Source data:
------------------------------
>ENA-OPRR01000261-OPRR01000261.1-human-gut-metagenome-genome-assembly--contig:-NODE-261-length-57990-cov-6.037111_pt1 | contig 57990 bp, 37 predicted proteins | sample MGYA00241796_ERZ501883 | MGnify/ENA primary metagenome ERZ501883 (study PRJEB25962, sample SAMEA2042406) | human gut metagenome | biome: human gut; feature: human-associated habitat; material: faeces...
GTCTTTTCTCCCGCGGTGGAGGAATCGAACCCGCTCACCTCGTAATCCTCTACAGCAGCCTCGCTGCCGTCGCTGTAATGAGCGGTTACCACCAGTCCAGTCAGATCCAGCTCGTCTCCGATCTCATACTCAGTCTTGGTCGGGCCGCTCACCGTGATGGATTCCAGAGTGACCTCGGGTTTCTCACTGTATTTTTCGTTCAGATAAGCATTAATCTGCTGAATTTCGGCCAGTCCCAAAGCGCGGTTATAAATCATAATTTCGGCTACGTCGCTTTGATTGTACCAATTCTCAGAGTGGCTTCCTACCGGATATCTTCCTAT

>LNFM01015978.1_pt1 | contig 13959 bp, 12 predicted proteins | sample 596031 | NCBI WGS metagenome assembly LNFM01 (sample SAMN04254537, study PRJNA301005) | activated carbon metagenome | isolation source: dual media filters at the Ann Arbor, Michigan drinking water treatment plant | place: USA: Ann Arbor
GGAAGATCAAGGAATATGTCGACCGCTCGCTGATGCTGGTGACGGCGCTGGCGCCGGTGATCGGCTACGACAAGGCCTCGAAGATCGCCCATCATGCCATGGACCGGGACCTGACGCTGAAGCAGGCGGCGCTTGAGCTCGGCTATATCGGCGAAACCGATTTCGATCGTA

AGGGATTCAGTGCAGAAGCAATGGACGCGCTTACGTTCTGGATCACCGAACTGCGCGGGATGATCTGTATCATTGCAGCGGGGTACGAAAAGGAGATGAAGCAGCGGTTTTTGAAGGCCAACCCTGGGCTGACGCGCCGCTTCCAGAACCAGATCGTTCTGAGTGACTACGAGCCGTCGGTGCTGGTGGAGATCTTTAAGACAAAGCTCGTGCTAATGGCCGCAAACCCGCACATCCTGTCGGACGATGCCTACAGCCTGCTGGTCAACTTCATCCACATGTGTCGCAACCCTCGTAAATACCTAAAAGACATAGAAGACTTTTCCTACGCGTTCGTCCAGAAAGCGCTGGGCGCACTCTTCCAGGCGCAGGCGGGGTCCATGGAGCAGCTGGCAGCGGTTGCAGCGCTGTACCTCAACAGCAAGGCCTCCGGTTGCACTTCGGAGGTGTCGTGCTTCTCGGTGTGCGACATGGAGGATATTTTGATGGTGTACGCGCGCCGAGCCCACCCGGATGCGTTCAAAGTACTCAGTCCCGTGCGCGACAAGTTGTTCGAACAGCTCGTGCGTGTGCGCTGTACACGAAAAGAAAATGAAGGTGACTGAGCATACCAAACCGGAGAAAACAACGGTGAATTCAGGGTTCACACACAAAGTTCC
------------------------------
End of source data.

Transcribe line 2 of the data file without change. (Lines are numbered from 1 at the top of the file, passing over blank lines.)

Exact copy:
GTCTTTTCTCCCGCGGTGGAGGAATCGAACCCGCTCACCTCGTAATCCTCTACAGCAGCCTCGCTGCCGTCGCTGTAATGAGCGGTTACCACCAGTCCAGTCAGATCCAGCTCGTCTCCGATCTCATACTCAGTCTTGGTCGGGCCGCTCACCGTGATGGATTCCAGAGTGACCTCGGGTTTCTCACTGTATTTTTCGTTCAGATAAGCATTAATCTGCTGAATTTCGGCCAGTCCCAAAGCGCGGTTATAAATCATAATTTCGGCTACGTCGCTTTGATTGTACCAATTCTCAGAGTGGCTTCCTACCGGATATCTTCCTAT